By Shelley E. Huguley
Jared and Lexi Floyd honored for their peanut production.
Jared and Lexi Floyd both admit they have competitive spirits, not lending well to many family game nights, but drives that fuel diversification and growth in their peanut production, earning them the 2019 Peanut Efficiency Award for the Southwest.
Each year, Farm Press, in cooperation with the Southern Peanut Growers Conference, names four Peanut Efficiency winners from four U.S. regions: the Lower Southeast, the Upper Southeast, the Delta and the Southwest. Growers are chosen based on their production efficiency, producing the highest yields at the lowest cost per acre.
And for the Floyds who farm on the red, sandy loam soils of Terry, Gaines and Yoakum counties, it’s their efficient production of conventional runner peanuts as well as their organic Spanish variety that has earned them this year’s peanut award.
The Floyds credit their overall farming success to diversification. “Everything we can do to diversify is what’s helping make it work,” says Jared. “We run a lot of cattle. Much of the land we’ve used for cattle, we have slowly turned into organic certified land.”
The couple also produces conventional and organic cotton, conventional wheat and raises show steers.
“When I first started, I wasn’t farming a lot of land and the stress was driving me crazy,” says Jared. “But you were also teaching,” adds Lexi, talking about his four years as an ag teacher. “Now, I’m farming a lot more land and being diversified has helped me so much,” he says.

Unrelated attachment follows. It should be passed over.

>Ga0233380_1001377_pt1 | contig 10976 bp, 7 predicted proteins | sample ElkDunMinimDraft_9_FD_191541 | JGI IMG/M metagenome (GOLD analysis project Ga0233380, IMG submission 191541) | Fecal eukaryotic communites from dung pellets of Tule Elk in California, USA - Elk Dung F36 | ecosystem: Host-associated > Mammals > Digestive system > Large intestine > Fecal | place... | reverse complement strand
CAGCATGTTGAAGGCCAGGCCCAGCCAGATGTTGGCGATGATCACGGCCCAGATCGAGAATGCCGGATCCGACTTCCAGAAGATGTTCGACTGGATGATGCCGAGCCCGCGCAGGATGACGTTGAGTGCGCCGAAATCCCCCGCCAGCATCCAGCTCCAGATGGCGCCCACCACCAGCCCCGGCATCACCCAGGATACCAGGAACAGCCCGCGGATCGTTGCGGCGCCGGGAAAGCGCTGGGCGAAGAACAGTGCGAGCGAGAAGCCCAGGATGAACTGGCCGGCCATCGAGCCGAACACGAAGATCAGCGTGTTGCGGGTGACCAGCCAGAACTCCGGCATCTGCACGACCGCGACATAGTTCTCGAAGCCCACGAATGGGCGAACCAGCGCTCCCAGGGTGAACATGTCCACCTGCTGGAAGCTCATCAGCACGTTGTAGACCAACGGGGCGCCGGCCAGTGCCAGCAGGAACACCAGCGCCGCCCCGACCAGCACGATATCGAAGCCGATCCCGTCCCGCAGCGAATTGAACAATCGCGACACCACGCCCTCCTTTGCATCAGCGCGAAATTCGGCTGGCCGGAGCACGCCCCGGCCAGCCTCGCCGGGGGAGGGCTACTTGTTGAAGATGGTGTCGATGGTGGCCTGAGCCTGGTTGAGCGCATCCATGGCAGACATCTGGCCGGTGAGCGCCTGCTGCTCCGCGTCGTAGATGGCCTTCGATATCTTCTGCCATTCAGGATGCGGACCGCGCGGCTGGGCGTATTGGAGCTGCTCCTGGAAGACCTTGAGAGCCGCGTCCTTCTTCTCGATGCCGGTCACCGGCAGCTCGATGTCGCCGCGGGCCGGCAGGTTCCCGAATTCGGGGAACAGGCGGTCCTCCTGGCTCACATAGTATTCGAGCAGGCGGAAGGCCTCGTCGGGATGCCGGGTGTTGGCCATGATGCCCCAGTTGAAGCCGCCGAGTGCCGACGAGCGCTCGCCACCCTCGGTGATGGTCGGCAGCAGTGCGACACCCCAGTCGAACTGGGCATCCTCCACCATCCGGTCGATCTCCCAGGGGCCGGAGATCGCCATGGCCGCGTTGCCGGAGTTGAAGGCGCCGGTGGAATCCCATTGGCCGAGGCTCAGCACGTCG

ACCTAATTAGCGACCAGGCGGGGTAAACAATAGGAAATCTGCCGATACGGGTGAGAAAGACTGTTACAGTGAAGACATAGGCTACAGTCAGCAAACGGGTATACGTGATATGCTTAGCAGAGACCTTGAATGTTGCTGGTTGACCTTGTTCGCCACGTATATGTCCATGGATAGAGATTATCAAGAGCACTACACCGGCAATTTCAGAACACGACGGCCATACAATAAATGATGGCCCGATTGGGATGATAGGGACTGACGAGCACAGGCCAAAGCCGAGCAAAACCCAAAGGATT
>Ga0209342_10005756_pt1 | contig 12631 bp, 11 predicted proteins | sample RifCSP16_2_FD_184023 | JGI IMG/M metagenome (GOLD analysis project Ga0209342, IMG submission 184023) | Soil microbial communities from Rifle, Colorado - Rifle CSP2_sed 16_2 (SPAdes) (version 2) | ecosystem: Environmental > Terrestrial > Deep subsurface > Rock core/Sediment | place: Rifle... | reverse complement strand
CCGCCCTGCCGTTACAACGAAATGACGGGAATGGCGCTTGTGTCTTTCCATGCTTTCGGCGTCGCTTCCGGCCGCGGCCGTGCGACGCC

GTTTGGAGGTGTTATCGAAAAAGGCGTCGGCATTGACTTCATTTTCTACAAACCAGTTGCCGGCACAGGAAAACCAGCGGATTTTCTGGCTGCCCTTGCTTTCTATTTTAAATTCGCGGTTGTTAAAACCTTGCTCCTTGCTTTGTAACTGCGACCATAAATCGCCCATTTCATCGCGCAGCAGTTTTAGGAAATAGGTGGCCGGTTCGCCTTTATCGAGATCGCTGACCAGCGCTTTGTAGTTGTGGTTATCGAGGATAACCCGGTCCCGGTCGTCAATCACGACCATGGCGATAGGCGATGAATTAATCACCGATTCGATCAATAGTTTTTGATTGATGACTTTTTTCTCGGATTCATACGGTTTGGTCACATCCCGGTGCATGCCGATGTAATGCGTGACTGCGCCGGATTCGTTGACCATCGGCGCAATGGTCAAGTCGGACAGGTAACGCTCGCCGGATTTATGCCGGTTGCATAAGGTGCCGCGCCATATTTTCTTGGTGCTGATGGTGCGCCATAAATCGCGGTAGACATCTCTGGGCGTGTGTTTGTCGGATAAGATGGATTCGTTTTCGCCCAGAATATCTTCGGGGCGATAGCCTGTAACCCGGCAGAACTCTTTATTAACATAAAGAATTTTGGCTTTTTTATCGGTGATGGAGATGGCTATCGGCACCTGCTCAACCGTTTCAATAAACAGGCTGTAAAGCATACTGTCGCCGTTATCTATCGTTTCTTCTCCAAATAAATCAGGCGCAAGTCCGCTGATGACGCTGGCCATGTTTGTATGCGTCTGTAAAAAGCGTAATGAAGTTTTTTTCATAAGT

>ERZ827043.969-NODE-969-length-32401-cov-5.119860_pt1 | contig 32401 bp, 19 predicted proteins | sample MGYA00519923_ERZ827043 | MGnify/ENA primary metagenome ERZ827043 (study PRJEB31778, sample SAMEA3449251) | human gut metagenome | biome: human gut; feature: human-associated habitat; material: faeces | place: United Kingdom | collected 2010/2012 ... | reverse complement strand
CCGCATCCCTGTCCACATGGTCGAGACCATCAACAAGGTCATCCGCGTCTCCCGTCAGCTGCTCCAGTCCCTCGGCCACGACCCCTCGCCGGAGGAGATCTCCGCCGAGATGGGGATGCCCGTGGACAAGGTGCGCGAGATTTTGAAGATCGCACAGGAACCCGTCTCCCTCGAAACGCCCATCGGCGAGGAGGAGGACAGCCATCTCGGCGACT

But the Floyds also credit their seven fulltime employees. “I’ve got the best employees I’ve ever had right now,” says Jared. “I credit a lot of my success to them.”
Jared’s history with peanuts begins with his great grandfather D.C. Floyd, the first man in Gaines County to have peanut allotments. But Jared and Lexi are the first in their family to produce organic peanuts. “We started out with 150 acres of organic peanuts about five years ago,” recalls Lexi, who handles the extensive paperwork required to produce organic crops. “Today, that seems like nothing, but it was a lot back then. It’s a lot of extra effort.”
This year the Floyds will plant nearly 600 acres of organic peanuts and 400 acres of organic cotton where they previously grew peanuts. “What I usually do on new breakings (land never before farmed) is I plant it two years in organic peanuts and then switch to organic cotton or corn and rotate it,” says Jared. “With organics, you have to rotate.”
But the Floyds also produce organic peanuts on farmland previously cultivated for conventional crops, a transition that requires a three-year layout period and as Jared says, an understanding banker.
“While I was transitioning conventional land to organic, I was leaving a lot of money on the table because I wasn’t farming that land − three years of tougher times to get to where I wanted to be. But I had set a goal and knew if I could ever get enough organic acres it would help my other conventional acres.”
And while his banker wasn’t familiar with organic production, when Jared explained the contracts, he said his banker’s eyes lit up. “He understands the bottom line and that they’re worth so much more. But he also understood I’d have a lot more in the hoeing and in inputs.
“It was three years I could have been planting a lot more conventional acres but I was leaving land out trying to get to this point. It was worth the wait, but it was tough, real tough. And if I didn’t have my cattle at the time, it would’ve been extremely hard to do.”